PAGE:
Fortunately, we like to anchor out, and our 75 pound anchor made it easy for us to deal with the wind and current.
In spite of the wind and current battling for supremacy, life is still good.
Awesome music video that captures the essence of what it's like to sail offshore in a catamaran around the world when conditions are less than perfect. David Abbott from Too Many Drummers sings the vocals, and he also edited the footage from our Red Sea adventures. This is the theme song from the Red Sea Chronicles.
Sailing up the Red Sea is not for the faint of heart. From the Bab al Mandeb to the Suez Canal, adventures and adversity are in abundance. If you take things too seriously, you just might get the Red Sea Blues.
If you like drum beats, and you like adventure, then have a listen to the Red Sea Chronicles Trailer.
Flying fish assault Exit Only in the middle of the night as we sail through the Arabian Gulf from the Maldives to Oman. And so begins our Red Sea adventures.
Sailing through Pirate Alley between Yemen and Somalia involves calculated risk. It may not be Russian Roulette, but it is a bit of a worry. Follow Team Maxing Out as they navigate through Pirate Alley.
Stopping in Yemen was just what the doctor ordered. We refueled, repaired our alternator, and we made friends with our gracious Yemeni hosts. We also went to Baskins Robbins as a reward for surviving Pirate Alley.
After you survive Pirate Alley, you must sail through the Gate of Sorrows (Bab Al Mandab) at the southern entrance to the Red Sea. The Gate of Sorrows lived up to its name with fifty knots of wind and a sandstorm that pummeled Exit Only for two days. Life is good.
Captain Dave and his family spent eleven years sailing around the world on their Privilege 39 catamaran, Exit Only. During the trip, the crew shot 200 hours of video with professional cameras to show people what it's like to sail on a small boat around the world.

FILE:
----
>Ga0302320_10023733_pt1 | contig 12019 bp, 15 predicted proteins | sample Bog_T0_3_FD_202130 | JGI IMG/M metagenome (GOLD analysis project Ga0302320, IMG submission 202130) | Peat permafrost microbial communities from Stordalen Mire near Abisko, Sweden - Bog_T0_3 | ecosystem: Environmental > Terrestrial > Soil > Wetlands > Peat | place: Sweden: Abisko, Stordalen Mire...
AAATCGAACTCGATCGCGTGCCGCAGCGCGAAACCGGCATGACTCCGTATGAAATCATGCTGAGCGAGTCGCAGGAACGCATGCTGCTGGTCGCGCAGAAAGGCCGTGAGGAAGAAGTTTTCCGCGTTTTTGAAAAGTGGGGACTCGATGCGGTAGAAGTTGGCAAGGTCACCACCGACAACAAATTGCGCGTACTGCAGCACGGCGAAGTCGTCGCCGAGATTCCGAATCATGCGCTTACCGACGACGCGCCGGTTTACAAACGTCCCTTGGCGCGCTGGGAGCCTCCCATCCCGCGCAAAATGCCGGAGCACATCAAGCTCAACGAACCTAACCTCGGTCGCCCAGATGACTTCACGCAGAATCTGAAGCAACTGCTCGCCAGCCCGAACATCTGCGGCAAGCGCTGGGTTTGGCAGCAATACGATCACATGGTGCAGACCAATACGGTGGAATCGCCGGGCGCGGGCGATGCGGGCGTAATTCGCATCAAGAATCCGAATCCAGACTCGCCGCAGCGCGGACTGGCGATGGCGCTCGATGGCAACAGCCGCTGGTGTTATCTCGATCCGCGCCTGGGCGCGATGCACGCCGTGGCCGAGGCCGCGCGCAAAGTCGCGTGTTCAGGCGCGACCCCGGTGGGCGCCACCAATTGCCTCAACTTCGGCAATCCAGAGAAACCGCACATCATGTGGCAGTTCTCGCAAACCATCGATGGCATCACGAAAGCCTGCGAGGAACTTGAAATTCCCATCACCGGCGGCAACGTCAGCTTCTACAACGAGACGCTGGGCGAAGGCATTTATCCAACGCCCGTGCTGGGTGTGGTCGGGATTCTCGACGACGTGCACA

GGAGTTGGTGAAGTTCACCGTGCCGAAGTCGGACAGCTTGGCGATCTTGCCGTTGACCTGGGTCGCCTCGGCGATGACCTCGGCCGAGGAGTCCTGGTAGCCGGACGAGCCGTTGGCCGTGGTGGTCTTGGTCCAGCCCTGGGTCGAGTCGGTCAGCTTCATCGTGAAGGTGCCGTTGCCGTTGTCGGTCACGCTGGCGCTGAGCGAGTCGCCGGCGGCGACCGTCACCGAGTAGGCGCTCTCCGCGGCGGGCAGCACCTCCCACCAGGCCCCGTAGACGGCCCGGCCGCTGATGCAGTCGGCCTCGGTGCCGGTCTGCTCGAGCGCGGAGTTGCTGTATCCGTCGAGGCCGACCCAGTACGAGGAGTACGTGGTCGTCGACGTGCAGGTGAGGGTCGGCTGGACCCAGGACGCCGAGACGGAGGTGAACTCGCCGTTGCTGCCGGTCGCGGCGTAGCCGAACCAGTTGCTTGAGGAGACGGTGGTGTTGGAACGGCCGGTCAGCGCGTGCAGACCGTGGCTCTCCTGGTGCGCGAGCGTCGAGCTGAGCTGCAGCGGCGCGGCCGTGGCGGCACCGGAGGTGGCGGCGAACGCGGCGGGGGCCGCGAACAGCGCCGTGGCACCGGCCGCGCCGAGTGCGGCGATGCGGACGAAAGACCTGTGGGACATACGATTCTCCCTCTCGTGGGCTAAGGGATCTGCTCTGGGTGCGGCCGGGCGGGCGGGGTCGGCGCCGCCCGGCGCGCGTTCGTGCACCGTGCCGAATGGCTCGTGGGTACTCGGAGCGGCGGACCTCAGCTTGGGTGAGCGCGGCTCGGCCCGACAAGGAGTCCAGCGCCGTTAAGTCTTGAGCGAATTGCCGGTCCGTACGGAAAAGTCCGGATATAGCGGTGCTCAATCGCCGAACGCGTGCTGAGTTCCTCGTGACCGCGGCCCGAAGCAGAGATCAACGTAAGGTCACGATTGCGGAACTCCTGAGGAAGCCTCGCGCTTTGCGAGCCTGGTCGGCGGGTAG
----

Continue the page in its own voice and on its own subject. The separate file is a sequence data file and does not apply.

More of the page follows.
The Red Sea Chronicles is a one hour and twenty-two minute feature film showing their adventures as Exit Only sails through Pirate Alley in the Gulf of Aden and up the Red Sea. The professional footage documents their experiences in Oman, Yemen, Eritrea, Sudan, Egypt, and the Suez Canal. It chronicles the rigors of traveling in a remote section of the world rarely visited by cruisers. Exit Only dodges Yemeni pirates, fights a gale and sand storms in the Bab al Mandeb at the southern entrance to the Red Sea. The crew explores deserted islands on the western shores of the Red Sea, and learns to check the cruising guides for land mines before venturing ashore.
The Red Sea Chronicles also has outstanding Special Features including an Instructional Video on Storm Management that tells sailors how to deal with storms at sea.
The Red Sea Chronicles is a first class adventure that stokes the sailing dreams of both experienced and wannabe sailors alike.
Join Team Maxingout as they sail through Pirate Alley and up the Red Sea
See what it's like to cruise on a catamaran before you spend a bazillion dollars purchasing one
After watching the Red Sea Chronicles you will be able to see yourself sailing on the ocean of your dreams
Although I like the feel of a paper book in my hand, I love trees even more. When people purchase an eBook, they actually save trees and save money as well. Ebooks are less expensive and have no negative impact on the environment. All of Dr. Dave's books are available at Save A Tree Bookstore. Visit the bookstore today and start putting good things into your mind. It's easy to fill your mind with positive things using eBooks. No matter where you are or what you are doing, you can pull out your smart phone or tablet and start reading. You can even use electronic highlighters and make annotations in your eBooks just like paper books.